Cruisers Forum
 


Reply
  This discussion is proudly sponsored by:
Please support our sponsors and let them know you heard about their products on Cruisers Forums. Advertise Here
 
Thread Tools Search this Thread Rate Thread Display Modes
Old 31-12-2013, 18:00   #76
Writing Full-Time Since 2014
 
thinwater's Avatar

Join Date: Nov 2008
Location: Deale, MD
Boat: PDQ Altair, 32/34
Posts: 7,906
Re: Mantus chain hook

Quote:
Originally Posted by Cotemar View Post
...
Your numbers are all wrong as usual....
Is it possible you are not referring to the same rubber snubber design? There are many out there. Explaining which numbers are wrong may bring clarity.

However, unless they can stretch 4-6 feet at loads of 1000-2000 pounds, the math is in favor of a long nylon snubber. He has presented numbers, you have delivered unquantifiable anecdotes; I suspect your rough anchorage and your boat are both different from his.
__________________
Gear Testing--Engineering--Sailing
https://sail-delmarva.blogspot.com/
thinwater is offline   Reply With Quote
Old 31-12-2013, 18:05   #77
cruiser

Join Date: Feb 2011
Location: Pittwater, Sydney
Boat: Lightwave, Catamaran, 11.5m (38')
Posts: 1,000
Re: Mantus chain hook

Cotemar - if that is your experience then I am sure you are right.

Jonathan
JonJo is offline   Reply With Quote
Old 31-12-2013, 19:01   #78
Registered User
 
Cotemar's Avatar

Join Date: Dec 2007
Boat: Mahe 36, Helia 44 Evo, MY 37
Posts: 5,731
Re: Mantus chain hook

My 5/8 inch diameter 3 strand nylon bridle snubber has a tensile strength of 11,650 lbs.
The rubber snubber with three turns is rated for storm surge conditions.
The proper rubber snubber not only stretch’s on the three turns, but also coils and compresses the rubber core in 3 dimension’s.

When I back down on this cat bridle snubber with two 30 hp diesel engines at 2800 rpm with 3 bladed props, These rubber snubbers are at 1/3 stretch.

This compact 20 foot cat bridle setup accomplishes the same snubbing power as JonJo’s climbing lines running down his decks to his stern cleats, But I will not kill anyone as my Bridle snubber is all forward of my Seagull Striker cross beam.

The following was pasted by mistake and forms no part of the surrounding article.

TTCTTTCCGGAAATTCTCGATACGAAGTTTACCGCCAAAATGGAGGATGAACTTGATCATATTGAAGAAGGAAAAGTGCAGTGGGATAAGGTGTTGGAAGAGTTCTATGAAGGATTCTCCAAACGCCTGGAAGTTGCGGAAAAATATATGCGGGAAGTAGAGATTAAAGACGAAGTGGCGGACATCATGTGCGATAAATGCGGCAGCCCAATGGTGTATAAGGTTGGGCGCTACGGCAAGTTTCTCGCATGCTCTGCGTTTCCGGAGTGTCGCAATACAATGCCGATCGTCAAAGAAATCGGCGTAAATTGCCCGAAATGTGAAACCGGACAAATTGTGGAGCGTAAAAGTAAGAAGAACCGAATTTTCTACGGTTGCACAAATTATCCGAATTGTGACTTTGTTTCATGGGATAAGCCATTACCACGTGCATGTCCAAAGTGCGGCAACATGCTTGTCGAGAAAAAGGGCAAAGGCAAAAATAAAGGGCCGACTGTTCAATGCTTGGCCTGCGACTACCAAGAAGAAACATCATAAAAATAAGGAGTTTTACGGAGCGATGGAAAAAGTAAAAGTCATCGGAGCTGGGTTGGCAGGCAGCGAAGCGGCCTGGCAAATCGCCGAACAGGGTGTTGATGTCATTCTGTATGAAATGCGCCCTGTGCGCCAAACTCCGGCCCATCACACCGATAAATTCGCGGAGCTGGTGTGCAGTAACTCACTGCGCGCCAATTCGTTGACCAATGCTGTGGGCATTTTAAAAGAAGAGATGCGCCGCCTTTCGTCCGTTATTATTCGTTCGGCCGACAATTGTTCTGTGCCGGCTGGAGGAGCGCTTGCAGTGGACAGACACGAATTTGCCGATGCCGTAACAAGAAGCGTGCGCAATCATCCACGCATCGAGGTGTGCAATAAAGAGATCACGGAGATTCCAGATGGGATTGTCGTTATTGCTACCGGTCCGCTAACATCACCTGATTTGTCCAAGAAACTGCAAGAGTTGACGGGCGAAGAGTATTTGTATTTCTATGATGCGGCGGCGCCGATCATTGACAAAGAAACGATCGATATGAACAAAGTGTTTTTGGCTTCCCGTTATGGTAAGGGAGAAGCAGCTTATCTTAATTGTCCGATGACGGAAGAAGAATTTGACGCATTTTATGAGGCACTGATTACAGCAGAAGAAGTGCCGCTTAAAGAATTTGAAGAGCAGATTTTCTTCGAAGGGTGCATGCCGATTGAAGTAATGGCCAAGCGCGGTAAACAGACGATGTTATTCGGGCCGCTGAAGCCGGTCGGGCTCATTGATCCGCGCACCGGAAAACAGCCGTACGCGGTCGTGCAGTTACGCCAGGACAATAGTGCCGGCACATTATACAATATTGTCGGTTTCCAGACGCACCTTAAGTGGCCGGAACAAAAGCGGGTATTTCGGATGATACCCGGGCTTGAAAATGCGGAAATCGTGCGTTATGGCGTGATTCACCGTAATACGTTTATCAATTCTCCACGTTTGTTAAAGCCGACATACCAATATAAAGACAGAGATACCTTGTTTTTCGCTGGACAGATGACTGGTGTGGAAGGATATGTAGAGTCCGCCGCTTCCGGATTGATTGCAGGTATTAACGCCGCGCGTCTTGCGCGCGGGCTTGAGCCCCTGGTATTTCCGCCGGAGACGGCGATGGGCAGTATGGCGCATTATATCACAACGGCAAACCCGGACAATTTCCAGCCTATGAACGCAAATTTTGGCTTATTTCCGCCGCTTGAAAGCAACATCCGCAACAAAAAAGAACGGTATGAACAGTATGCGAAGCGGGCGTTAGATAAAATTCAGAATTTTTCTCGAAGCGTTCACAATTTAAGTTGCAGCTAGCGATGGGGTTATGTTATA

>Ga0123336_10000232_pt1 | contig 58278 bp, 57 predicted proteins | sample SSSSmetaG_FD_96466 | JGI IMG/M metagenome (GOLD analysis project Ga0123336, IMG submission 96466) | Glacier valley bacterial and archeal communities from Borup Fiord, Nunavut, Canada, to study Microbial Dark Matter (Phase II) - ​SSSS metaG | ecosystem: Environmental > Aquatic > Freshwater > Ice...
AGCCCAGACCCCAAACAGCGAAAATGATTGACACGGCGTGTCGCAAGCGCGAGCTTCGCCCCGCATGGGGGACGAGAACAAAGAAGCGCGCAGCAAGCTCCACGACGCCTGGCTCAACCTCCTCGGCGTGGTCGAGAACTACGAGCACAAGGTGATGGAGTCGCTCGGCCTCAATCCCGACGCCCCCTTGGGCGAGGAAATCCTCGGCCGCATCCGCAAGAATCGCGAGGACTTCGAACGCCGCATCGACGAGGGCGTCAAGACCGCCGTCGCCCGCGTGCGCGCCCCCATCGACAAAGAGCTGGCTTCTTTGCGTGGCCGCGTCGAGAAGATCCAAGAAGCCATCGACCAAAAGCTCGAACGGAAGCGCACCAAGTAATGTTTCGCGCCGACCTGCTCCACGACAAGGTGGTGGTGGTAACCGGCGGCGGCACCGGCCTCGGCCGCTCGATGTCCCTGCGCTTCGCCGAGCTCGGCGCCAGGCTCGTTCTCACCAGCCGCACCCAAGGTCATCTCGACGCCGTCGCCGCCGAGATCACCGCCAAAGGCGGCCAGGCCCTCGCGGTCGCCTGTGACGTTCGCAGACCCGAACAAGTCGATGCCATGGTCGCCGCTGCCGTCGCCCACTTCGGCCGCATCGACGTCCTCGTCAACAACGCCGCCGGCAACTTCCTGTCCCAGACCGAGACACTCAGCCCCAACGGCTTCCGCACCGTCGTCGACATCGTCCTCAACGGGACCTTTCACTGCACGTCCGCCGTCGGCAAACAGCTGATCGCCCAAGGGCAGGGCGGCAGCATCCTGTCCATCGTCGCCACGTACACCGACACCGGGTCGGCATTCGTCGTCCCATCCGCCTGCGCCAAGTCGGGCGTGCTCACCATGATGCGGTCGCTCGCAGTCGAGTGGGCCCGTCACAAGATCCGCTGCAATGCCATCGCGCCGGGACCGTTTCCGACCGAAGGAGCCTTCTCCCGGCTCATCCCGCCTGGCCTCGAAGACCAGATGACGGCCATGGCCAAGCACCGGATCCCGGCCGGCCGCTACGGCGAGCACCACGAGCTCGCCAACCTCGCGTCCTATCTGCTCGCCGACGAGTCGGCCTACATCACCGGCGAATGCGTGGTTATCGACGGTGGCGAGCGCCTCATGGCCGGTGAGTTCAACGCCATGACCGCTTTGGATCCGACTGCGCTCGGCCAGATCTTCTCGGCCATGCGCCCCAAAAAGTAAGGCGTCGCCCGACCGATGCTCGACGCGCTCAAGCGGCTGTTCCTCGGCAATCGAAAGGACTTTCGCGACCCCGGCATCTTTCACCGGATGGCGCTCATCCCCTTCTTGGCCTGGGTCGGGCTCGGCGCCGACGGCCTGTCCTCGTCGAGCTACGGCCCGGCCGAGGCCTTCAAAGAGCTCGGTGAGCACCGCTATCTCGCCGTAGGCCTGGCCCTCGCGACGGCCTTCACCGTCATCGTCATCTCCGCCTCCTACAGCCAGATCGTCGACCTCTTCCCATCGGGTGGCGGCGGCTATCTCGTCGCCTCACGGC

Wind and wave shock loads are gone.
Attached Thumbnails
Click image for larger version

Name:	Snubbers Cotemar 1.jpg
Views:	132
Size:	432.9 KB
ID:	73093   Click image for larger version

Name:	Snubbers Cotemar 2.jpg
Views:	126
Size:	431.4 KB
ID:	73094  

Cotemar is offline   Reply With Quote
Old 31-12-2013, 20:26   #79
cruiser

Join Date: Feb 2011
Location: Pittwater, Sydney
Boat: Lightwave, Catamaran, 11.5m (38')
Posts: 1,000
Re: Mantus chain hook

Cotemar

I am interested, seriously, in your rubber snubbers. You mention they are rated for storm surge conditions with 3 turns, the 3 turns as illustrated in your image. The restricting feature of your snubber are the 3 turns - the snubber simply cannot stretch more than the '3 turns'. Consequently the 'rating' for a storm surge does not mean very much in that as long as you keep the 3 turns the snubbers will take whatever load the cordage will take (you will never stretch it beyond whatever those 3 turns restrict it to).

The cordage will stretch - but in terms of the length of the 3 turns - not very much. Basically beyond about 30 knots any excess load is taken by the cordage - not the snubber.

My data is based on actually testing a 1 inch by 18 inch rubber snubber As far as I can make out there are a number of manufacturers and the products are all similar - but your snubber seems slightly higher priced and might be different. I have checked Taylor Made, Forsheider and Unimer (not sure of the spellings) and they are all the same specs. Max stretch is about 60% - and there are very few polymers that would be applicable and cheap that are better then this.

West Marine sell a 1 inch by 18 inch rubber snubber for around $50 and you can buy 30' of 3/8th inch Mega Plait for around $39. This snubber (and this is similar to the one I tested) will absorb around 250 joules of energy and that is at the limit of stretch suggested by the manufacturer. The 30' of 3/8th nylon at 50% of breaking load absorbs over 7,000 joules. 50% of stretch is excessive and not to be used - but 30' of 5/8th inch nylon can absorb 4,000 joules at 20% of stretch so a better option at higher loads and has no need for a rubber snubber - the nylon does it all by itself and works through the complete wind range. Recall that a 5t yacht at 1 knot develops 1250 joules, a 10t yacht twice that at the same speed. A rubber snubber is very effective at low wind speeds but then depends completely on the strength of the cordage beyond 30knots (and I think stops working below this wind speed).